In terms of biodiversity alone, this 12 hectares space in Section 12 was calculated to contain 80 unique tree species – more than that in the entirety of France.
Total ecological collapse
Although most conservation efforts focus on large fauna, such as tapirs and Malayan tigers, sustainability efforts must take into consideration the actual biodiversity of an area - plants, insects and small wildlife included no matter how small they are. Jalan 12/5 has developed into a crowded habitat, with drains taking the place of wetlands and the regrowth through the natural actions of pollinators.
This commendable strategy of “planned negligence” was possible due to cross-communication and cooperation from various stakeholders including Universiti Malaya, the local residents association and volunteers – despite the obvious pressure to develop a valuable stretch of real estate.
Jalan 12/5 is an indication that rewilding efforts can be integrated into cities, where even small stretches of idle land can help to mitigate the excesses of our current environment. Since then, Ong’s work has continued into efforts such as the Urban Biodiversity Initiative, indicating greater awareness of how the urban environment is not static and isolated from the living environment.
In sharp contrast to the hopeful tone of the above books, The Death of the Dragon God Lake (Sird, Centre for Orang Asli Concerns) is more sobering. An unconventional ethnographic study, it was based on fieldwork conducted by the Crabtree Parker family in Tasik Chini, Pahang, with a complex network of aquatic environments collectively forming the lake.
Despite being the focus of aggressive ecotourism (a double-edged sword, given the degrading effects that the tourism industry has had on local ecosystems), the destructive nature of logging and mining efforts means that total ecological collapse is but a matter of time and with it the complete disruption of the lives and society of the resident Jakun people, one of Malaysia’s indigenous people who at the time of the study numbered around 500.
What becomes clear is that the mantra of “development” – in Malaysia’s case a wholesale adoption of neoliberal market strategies aimed at the entrenchment of capitalism – has been destructive to the people who depend most on these local systems, and as a result will stand to lose the most.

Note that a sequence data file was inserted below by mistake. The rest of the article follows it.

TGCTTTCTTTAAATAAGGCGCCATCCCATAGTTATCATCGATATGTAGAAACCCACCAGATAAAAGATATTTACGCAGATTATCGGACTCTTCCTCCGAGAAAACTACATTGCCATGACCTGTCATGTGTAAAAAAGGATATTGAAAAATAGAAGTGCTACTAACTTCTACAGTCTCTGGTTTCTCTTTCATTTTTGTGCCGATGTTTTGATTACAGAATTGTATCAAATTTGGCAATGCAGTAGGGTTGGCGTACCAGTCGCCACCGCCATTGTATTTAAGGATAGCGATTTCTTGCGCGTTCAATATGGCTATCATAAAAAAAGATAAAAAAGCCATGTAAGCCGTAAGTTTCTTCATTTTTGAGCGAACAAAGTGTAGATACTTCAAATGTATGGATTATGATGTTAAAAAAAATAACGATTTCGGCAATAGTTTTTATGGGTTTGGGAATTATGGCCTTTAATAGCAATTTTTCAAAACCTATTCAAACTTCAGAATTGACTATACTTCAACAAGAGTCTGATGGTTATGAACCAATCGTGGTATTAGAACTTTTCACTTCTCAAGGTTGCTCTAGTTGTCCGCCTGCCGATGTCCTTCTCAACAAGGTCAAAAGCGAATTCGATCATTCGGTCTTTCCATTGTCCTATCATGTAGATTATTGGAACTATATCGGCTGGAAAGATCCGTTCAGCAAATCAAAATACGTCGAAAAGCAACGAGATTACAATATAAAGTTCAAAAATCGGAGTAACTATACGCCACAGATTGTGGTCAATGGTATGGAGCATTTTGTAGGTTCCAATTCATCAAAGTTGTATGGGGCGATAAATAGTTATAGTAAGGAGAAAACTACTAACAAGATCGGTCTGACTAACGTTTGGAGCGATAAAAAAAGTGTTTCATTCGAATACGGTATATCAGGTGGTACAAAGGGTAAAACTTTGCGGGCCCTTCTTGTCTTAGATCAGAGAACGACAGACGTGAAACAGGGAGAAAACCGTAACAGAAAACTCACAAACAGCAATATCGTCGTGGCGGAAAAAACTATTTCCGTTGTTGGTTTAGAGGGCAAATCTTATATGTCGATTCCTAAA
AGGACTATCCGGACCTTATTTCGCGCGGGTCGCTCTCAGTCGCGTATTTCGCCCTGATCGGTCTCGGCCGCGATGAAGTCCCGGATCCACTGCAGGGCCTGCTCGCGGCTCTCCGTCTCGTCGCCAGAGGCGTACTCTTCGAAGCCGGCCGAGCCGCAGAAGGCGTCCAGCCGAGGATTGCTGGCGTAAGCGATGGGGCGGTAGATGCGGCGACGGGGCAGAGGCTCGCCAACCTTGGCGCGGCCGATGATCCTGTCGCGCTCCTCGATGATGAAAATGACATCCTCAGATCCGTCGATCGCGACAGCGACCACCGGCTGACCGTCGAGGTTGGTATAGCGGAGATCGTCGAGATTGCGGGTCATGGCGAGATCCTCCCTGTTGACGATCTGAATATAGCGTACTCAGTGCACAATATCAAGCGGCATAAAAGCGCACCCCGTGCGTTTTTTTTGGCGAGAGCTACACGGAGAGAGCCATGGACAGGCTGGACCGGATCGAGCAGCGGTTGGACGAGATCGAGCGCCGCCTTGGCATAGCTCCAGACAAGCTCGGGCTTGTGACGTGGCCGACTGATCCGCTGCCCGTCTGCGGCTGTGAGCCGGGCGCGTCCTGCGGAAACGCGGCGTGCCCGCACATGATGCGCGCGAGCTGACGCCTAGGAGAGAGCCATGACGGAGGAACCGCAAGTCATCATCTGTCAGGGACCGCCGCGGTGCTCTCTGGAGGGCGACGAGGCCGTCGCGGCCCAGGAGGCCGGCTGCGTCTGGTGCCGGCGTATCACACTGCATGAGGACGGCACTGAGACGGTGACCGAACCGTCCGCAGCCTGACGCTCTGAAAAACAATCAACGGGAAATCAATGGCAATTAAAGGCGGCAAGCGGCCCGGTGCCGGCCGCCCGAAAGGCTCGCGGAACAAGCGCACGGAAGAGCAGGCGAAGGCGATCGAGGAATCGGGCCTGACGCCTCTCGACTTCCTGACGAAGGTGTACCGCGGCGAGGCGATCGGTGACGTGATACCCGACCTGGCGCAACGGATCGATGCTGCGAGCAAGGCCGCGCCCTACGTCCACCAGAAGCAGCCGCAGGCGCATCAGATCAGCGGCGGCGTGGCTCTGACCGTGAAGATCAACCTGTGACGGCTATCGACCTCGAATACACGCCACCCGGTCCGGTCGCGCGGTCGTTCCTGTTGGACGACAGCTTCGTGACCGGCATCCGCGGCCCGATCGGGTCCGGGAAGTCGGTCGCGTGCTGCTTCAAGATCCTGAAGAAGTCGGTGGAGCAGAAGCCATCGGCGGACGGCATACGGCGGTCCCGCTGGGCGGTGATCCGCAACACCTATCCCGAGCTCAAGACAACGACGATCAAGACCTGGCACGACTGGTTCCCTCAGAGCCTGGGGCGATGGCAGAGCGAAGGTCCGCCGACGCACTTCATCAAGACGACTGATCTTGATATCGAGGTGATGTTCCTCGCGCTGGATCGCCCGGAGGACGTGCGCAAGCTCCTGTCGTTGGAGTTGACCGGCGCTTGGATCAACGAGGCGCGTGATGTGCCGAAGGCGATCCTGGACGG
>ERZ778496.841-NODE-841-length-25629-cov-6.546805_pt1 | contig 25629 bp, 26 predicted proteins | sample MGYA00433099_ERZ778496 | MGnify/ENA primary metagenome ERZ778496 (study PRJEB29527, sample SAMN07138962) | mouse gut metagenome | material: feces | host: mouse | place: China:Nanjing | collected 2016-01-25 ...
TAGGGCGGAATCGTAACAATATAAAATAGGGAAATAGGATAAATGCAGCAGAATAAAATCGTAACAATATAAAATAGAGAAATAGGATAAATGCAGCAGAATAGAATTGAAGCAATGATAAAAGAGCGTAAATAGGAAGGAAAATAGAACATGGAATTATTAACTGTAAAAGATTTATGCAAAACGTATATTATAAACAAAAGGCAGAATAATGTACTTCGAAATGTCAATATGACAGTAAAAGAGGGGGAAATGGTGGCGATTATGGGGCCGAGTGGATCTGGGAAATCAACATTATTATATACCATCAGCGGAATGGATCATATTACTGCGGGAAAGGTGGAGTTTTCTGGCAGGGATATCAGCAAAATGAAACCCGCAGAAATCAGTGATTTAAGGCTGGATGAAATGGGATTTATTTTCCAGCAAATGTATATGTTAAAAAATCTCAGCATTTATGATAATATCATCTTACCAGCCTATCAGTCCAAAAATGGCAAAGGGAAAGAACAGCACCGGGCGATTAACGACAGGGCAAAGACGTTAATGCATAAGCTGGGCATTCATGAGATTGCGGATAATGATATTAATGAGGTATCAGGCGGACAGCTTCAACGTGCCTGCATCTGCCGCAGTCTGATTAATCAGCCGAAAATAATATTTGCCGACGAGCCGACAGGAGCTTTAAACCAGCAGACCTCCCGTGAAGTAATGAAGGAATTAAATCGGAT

One particular example detailed here is the harvesting of the tongkat ali plant which pays a pittance to its actual gatherers while the real profits are reserved for the processors and exporters downstream.
Conventional development presumes that nature is an inexhaustible resource, although the reality is that if left unchecked, the result will be the total destruction of our existing way of life. In the case of Tasik Chini, systemic racism is another factor to consider, in which the Orang Asli are treated as a marginal group – useful as political tools but otherwise neglected in the mainstream narrative.
Environmental and social justice are thus interlinked. But as the authors reflect, “people might read the book and really like it, and feel sad for Tasik Chini, but it doesn’t mean that they will necessarily do anything about it.”
Suggested useful readings:
Rachel Carson (2020 ) Silent Spring Penguin, London.
Peter Dauvergne (2018) Environmentalism of the Rich MIT Press, Cambridge, Massachusetts.
Adam Minter (2020) Secondhand: Travels in the New Global Garage Sale Bloomsbury, London.
WILLIAM THAM WAI LIANG is an editor at Gerakbudaya and the author of two novels. His new novel, The Last Days, is set in 1981 and covers the continuing legacy of the Emergency. His first book, Kings of Petaling Street, was shortlisted for the Penang Monthly Book Prize in 2017.